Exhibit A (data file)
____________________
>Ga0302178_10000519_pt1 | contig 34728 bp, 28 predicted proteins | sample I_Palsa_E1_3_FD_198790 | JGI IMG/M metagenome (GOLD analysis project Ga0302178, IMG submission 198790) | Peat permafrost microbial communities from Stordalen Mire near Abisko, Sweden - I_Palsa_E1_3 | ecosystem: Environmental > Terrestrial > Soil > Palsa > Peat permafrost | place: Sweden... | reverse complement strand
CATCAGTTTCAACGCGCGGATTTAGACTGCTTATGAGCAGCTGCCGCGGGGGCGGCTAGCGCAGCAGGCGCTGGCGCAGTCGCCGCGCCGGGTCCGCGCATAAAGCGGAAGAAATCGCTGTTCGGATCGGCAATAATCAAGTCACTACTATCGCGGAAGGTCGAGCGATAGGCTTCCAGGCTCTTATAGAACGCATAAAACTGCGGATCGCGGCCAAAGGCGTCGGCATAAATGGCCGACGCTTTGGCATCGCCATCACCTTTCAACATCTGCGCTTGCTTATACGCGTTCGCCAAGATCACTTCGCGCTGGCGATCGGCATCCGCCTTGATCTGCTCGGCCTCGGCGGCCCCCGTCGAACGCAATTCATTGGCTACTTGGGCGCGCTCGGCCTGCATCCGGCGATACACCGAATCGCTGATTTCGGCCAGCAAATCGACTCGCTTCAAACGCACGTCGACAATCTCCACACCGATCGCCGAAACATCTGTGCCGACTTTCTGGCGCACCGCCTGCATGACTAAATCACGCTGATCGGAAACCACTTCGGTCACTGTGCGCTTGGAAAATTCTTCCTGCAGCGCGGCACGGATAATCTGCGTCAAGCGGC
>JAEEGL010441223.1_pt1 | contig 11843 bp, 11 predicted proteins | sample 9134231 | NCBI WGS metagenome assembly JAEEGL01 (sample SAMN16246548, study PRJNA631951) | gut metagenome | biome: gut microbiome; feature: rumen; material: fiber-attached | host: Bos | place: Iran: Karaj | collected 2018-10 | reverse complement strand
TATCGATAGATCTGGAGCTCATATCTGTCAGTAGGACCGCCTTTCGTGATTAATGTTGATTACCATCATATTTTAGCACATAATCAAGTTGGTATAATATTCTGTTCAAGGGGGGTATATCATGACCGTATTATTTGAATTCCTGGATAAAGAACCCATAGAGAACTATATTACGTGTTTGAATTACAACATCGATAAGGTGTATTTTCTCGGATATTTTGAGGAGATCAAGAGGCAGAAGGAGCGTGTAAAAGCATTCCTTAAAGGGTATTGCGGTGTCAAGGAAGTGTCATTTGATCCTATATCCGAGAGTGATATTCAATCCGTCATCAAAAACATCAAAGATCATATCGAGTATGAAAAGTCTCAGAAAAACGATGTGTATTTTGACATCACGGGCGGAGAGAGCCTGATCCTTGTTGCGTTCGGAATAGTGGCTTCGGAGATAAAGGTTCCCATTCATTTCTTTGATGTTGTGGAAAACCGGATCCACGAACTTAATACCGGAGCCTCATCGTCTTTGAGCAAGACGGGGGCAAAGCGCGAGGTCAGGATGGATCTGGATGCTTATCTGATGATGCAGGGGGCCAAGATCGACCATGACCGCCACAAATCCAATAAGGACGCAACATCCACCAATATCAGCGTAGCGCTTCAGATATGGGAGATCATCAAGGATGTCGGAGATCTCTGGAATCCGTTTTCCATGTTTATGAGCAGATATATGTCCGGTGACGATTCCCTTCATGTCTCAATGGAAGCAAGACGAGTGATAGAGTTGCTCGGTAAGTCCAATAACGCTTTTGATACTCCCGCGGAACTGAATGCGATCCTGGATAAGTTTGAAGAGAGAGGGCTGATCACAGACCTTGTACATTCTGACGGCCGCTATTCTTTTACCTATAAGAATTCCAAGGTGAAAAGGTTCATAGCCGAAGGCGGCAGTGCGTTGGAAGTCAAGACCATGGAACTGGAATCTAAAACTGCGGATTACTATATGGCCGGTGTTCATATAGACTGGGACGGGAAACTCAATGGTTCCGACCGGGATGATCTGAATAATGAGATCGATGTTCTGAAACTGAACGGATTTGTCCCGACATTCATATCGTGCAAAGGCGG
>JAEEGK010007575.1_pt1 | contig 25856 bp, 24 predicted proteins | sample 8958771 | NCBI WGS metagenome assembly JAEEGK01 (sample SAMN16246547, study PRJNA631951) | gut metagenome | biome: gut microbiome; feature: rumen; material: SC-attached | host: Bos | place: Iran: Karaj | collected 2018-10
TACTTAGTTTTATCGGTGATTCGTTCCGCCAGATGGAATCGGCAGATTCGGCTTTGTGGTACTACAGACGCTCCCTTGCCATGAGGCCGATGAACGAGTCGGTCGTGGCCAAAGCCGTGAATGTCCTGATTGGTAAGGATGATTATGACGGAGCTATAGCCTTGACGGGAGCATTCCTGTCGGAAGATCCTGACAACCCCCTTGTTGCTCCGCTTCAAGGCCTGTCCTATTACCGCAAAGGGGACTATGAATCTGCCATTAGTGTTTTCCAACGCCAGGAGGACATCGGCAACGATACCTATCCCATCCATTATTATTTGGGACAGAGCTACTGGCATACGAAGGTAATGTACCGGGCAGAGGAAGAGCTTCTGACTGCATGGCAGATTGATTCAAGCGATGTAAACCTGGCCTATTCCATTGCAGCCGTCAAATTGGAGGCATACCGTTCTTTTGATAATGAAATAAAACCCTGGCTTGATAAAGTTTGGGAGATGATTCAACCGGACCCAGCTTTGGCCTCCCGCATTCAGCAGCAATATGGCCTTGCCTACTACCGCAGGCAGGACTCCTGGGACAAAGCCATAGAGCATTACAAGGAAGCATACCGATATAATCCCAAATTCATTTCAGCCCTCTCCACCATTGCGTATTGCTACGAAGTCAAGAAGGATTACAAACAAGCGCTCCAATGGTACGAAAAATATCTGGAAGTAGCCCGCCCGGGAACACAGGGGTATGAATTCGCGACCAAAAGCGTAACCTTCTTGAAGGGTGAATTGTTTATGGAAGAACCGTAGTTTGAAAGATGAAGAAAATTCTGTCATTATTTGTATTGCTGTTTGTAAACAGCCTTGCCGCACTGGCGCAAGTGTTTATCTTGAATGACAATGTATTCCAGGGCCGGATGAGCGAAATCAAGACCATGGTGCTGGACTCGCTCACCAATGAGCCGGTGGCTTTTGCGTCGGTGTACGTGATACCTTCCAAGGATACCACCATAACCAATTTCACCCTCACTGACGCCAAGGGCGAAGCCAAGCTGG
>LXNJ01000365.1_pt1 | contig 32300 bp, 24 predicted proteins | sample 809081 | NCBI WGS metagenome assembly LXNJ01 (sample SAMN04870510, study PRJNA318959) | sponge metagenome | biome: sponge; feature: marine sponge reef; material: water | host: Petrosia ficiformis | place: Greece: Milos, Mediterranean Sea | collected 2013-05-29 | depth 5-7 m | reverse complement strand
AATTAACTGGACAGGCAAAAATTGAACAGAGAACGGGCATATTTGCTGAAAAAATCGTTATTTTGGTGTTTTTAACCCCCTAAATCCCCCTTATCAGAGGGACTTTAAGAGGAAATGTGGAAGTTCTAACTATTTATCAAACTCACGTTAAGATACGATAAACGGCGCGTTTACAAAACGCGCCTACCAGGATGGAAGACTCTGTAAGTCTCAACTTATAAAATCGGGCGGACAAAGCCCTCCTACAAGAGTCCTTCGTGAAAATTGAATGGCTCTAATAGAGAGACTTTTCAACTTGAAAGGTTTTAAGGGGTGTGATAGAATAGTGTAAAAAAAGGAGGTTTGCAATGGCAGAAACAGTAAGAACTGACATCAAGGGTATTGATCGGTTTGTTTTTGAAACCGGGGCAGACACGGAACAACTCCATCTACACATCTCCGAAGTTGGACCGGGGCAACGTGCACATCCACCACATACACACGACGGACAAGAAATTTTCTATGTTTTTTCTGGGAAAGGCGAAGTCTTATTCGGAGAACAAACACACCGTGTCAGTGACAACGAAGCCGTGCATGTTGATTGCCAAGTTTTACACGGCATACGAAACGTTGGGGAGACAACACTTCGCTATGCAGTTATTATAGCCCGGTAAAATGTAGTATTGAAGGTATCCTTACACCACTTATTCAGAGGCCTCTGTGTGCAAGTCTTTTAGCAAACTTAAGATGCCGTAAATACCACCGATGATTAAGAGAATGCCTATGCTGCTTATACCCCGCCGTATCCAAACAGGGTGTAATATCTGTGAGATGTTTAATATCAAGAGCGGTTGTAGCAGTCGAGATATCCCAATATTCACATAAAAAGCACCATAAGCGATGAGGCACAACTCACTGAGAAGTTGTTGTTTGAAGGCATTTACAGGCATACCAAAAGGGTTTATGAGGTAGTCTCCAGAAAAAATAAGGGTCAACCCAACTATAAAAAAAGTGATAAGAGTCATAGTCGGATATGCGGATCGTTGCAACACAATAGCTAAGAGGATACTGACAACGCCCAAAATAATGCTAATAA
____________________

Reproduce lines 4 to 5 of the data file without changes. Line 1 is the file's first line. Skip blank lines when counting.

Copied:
TATCGATAGATCTGGAGCTCATATCTGTCAGTAGGACCGCCTTTCGTGATTAATGTTGATTACCATCATATTTTAGCACATAATCAAGTTGGTATAATATTCTGTTCAAGGGGGGTATATCATGACCGTATTATTTGAATTCCTGGATAAAGAACCCATAGAGAACTATATTACGTGTTTGAATTACAACATCGATAAGGTGTATTTTCTCGGATATTTTGAGGAGATCAAGAGGCAGAAGGAGCGTGTAAAAGCATTCCTTAAAGGGTATTGCGGTGTCAAGGAAGTGTCATTTGATCCTATATCCGAGAGTGATATTCAATCCGTCATCAAAAACATCAAAGATCATATCGAGTATGAAAAGTCTCAGAAAAACGATGTGTATTTTGACATCACGGGCGGAGAGAGCCTGATCCTTGTTGCGTTCGGAATAGTGGCTTCGGAGATAAAGGTTCCCATTCATTTCTTTGATGTTGTGGAAAACCGGATCCACGAACTTAATACCGGAGCCTCATCGTCTTTGAGCAAGACGGGGGCAAAGCGCGAGGTCAGGATGGATCTGGATGCTTATCTGATGATGCAGGGGGCCAAGATCGACCATGACCGCCACAAATCCAATAAGGACGCAACATCCACCAATATCAGCGTAGCGCTTCAGATATGGGAGATCATCAAGGATGTCGGAGATCTCTGGAATCCGTTTTCCATGTTTATGAGCAGATATATGTCCGGTGACGATTCCCTTCATGTCTCAATGGAAGCAAGACGAGTGATAGAGTTGCTCGGTAAGTCCAATAACGCTTTTGATACTCCCGCGGAACTGAATGCGATCCTGGATAAGTTTGAAGAGAGAGGGCTGATCACAGACCTTGTACATTCTGACGGCCGCTATTCTTTTACCTATAAGAATTCCAAGGTGAAAAGGTTCATAGCCGAAGGCGGCAGTGCGTTGGAAGTCAAGACCATGGAACTGGAATCTAAAACTGCGGATTACTATATGGCCGGTGTTCATATAGACTGGGACGGGAAACTCAATGGTTCCGACCGGGATGATCTGAATAATGAGATCGATGTTCTGAAACTGAACGGATTTGTCCCGACATTCATATCGTGCAAAGGCGG
>JAEEGK010007575.1_pt1 | contig 25856 bp, 24 predicted proteins | sample 8958771 | NCBI WGS metagenome assembly JAEEGK01 (sample SAMN16246547, study PRJNA631951) | gut metagenome | biome: gut microbiome; feature: rumen; material: SC-attached | host: Bos | place: Iran: Karaj | collected 2018-10